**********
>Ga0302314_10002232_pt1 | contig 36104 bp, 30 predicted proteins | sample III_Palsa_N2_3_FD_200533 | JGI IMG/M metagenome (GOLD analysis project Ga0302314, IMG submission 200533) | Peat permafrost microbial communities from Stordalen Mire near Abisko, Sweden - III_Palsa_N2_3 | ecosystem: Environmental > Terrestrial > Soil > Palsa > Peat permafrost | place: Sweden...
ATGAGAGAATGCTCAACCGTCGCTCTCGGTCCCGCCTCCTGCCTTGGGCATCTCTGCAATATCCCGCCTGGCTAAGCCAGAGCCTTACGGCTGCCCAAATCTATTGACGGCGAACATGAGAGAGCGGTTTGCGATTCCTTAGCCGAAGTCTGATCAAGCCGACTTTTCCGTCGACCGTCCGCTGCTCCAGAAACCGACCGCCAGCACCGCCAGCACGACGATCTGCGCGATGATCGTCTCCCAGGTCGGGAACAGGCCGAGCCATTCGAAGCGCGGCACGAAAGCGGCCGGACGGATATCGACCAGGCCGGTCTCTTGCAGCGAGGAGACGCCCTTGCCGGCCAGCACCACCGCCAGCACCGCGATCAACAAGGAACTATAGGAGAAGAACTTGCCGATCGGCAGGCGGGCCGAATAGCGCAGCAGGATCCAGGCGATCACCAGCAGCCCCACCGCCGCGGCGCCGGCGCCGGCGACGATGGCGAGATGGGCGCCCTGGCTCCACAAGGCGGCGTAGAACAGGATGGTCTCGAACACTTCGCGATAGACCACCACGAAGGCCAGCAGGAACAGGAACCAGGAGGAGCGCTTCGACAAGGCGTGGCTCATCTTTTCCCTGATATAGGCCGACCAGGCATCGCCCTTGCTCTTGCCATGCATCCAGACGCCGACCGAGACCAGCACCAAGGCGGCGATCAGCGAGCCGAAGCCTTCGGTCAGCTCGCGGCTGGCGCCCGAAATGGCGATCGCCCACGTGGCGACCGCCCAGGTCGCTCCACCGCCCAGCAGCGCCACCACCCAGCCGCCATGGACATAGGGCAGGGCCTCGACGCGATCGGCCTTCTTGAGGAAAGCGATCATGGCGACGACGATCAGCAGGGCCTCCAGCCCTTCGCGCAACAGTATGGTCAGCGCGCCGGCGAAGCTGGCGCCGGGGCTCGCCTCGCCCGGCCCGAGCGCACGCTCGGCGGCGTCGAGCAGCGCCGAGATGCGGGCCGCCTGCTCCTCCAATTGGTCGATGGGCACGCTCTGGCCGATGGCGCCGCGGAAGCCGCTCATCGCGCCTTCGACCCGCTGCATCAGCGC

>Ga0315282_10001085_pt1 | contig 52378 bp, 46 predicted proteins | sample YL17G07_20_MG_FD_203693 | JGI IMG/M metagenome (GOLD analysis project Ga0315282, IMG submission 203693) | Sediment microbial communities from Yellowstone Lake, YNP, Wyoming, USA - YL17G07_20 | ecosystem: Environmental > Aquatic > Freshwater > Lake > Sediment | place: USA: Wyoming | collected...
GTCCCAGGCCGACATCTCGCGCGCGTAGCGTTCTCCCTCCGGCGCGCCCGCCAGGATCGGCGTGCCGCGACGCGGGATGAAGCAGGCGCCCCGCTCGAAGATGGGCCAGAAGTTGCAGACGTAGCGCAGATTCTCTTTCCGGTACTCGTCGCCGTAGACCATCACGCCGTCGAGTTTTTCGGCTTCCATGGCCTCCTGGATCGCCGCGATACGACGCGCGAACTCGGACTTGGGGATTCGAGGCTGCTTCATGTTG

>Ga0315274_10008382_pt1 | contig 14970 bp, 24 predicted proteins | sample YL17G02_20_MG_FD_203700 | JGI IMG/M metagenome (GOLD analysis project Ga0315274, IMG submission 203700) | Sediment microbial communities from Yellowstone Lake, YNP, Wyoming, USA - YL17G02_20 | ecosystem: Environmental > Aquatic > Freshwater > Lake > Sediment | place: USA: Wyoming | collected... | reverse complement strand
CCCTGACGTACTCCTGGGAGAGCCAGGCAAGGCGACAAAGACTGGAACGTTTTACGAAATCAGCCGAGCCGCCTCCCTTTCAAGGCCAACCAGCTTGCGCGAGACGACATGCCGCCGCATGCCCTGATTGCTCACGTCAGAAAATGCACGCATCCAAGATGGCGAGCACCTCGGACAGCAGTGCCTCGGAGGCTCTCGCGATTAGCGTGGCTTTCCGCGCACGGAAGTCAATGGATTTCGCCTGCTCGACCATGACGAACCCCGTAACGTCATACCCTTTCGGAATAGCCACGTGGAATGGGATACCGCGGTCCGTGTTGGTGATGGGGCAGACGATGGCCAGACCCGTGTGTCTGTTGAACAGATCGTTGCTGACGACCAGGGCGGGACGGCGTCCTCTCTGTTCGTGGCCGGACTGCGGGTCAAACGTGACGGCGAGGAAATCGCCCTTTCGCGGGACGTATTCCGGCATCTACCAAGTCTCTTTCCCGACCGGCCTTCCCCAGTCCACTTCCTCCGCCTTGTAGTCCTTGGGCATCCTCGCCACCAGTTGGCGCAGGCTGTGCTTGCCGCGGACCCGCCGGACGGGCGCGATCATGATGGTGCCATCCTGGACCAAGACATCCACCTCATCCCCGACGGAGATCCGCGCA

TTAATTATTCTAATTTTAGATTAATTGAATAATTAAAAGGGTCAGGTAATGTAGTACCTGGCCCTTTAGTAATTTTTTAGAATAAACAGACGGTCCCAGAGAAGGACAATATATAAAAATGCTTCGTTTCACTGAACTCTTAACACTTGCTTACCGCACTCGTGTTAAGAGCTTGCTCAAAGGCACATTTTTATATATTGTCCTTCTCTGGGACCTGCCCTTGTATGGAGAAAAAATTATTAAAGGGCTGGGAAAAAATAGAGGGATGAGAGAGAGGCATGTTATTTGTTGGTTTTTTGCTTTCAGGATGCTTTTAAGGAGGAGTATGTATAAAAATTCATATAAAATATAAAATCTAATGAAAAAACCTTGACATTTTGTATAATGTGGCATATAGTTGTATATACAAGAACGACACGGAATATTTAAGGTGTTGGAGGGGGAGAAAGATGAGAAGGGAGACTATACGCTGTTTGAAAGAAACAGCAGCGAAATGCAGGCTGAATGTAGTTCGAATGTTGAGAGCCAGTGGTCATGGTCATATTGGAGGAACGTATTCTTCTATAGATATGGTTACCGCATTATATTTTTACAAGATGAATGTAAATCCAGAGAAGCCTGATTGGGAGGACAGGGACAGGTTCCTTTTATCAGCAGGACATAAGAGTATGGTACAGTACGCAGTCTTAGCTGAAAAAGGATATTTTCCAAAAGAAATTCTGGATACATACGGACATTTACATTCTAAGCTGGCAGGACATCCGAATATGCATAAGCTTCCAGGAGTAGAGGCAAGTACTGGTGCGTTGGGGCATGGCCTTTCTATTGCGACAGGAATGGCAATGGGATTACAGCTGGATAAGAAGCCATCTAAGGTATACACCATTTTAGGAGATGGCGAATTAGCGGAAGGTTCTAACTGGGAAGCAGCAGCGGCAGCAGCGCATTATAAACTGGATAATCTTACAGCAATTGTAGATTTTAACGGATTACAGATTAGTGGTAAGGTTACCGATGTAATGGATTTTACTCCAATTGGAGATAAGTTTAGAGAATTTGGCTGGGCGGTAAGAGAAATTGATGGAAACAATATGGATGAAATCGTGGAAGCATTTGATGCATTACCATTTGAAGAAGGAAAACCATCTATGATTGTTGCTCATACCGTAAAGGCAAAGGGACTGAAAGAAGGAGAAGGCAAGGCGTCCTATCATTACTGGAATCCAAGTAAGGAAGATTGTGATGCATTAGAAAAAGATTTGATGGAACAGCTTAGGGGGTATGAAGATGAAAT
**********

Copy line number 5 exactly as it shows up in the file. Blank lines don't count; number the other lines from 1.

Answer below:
>Ga0315274_10008382_pt1 | contig 14970 bp, 24 predicted proteins | sample YL17G02_20_MG_FD_203700 | JGI IMG/M metagenome (GOLD analysis project Ga0315274, IMG submission 203700) | Sediment microbial communities from Yellowstone Lake, YNP, Wyoming, USA - YL17G02_20 | ecosystem: Environmental > Aquatic > Freshwater > Lake > Sediment | place: USA: Wyoming | collected... | reverse complement strand